Penn psychologists point to the study as a novel example of the negative artifacts packaged within the evolved way the human brain processes information. The mind has evolved to develop a capacity to free up our conscious thinking for dangerous and reproductive situations. For example, a driver at a green light doesn't need to cycle through a series of decisions. Green simply means go. The brain has evolved to remove common or repetitive situations or tasks from our awareness because the capacity of our consciousness is quite limited.

What ties these studies together is that missing information was literally thrust in the face of participants, and yet they didn't use it.

"We have heuristics in our brain — simple mechanistic shortcuts that have evolved over hundreds of thousands of years, which free up precious space in our consciousness," said Andrew Geier, lead author in the Department of Psychology in Penn's School of Arts and Sciences. "In these atypical instances, however, it's the shortcut that hurts us."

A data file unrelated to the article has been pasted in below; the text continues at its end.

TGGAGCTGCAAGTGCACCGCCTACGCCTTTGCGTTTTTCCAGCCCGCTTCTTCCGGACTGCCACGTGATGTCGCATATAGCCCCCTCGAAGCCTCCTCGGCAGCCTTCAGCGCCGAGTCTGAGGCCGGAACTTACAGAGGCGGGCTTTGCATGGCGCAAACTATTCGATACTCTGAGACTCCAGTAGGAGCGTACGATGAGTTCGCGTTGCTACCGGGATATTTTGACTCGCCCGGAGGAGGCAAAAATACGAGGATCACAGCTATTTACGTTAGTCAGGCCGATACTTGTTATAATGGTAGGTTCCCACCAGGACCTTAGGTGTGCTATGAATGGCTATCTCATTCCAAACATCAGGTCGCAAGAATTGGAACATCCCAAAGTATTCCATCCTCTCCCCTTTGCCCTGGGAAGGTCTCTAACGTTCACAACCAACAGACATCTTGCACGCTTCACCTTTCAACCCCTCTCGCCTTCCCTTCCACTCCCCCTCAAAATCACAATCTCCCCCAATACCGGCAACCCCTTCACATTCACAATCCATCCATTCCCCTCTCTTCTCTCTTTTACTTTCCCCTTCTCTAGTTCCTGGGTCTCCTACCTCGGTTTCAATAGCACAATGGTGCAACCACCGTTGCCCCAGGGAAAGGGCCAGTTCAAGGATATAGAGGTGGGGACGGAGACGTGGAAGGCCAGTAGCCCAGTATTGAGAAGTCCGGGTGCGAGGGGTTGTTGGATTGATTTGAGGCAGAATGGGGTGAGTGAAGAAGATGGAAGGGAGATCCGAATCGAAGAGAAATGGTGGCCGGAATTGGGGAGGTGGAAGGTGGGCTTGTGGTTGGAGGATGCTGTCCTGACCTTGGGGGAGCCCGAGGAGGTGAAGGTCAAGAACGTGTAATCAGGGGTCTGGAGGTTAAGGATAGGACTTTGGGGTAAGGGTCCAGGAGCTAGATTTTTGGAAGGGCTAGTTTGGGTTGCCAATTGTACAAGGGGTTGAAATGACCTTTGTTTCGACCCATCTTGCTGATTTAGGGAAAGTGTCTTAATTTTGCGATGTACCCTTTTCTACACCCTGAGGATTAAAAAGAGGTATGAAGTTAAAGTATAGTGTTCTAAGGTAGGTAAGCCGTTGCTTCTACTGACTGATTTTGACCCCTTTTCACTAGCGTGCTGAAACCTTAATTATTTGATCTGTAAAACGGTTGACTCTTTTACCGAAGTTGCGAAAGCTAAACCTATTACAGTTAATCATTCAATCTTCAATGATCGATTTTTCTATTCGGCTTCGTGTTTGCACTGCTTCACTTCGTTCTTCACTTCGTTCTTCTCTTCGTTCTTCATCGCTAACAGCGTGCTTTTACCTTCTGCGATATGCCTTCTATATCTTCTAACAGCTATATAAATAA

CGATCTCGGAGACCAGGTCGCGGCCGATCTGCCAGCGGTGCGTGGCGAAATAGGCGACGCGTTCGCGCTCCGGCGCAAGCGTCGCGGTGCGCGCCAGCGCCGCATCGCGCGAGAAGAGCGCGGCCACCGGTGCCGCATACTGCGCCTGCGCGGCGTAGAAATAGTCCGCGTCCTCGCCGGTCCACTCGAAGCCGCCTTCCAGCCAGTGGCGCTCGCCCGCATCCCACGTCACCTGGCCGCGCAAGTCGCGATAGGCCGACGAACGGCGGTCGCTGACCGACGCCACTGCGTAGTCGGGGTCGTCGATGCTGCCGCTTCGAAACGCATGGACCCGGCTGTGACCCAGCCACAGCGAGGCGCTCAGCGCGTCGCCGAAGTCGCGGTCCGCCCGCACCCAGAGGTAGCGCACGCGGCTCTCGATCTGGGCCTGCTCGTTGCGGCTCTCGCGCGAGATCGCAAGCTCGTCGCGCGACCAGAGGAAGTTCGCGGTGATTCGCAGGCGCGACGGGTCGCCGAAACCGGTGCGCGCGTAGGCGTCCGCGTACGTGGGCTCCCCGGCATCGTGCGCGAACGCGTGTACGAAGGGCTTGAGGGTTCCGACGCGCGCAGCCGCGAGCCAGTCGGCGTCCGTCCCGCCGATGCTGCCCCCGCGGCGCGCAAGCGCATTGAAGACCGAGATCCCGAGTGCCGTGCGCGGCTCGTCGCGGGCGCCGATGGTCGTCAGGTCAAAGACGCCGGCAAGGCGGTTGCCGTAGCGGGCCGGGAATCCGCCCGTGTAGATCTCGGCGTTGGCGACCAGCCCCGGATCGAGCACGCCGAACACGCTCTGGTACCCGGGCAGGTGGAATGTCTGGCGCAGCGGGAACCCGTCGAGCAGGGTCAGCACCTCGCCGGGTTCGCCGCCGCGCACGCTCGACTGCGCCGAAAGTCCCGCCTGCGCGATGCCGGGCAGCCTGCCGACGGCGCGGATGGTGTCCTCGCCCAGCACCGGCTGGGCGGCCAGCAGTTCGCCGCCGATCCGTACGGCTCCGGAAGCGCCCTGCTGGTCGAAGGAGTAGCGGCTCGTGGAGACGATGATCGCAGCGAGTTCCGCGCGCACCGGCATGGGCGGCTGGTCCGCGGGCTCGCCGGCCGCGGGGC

The researchers believe that the negative artifacts of the evolved mind may be directly connected with America's obesity epidemic.

"We have evolved in a very different environment," Geier said. "It used to be that food was scarce, and you ate what was available because you didn't know where your next meal would come from. That is not the case anymore. Although we have yet to prove this, we believe that the ecology of eating in the current food environment has become an example of the atypical situations demonstrated in this new article, which may be an explanation for why almost 70 percent of American adults are either overweight or obese. This represents a cognitive explanation for why America is gaining so much weight. The eating environment has morphed into an atypical scenario where our usually helpful mental mechanisms betray us."

Source: University of Pennsylvania (news : web)

Explore further: Students' lunches from home fall short

add to favorites email to friend print save as pdf

Related Stories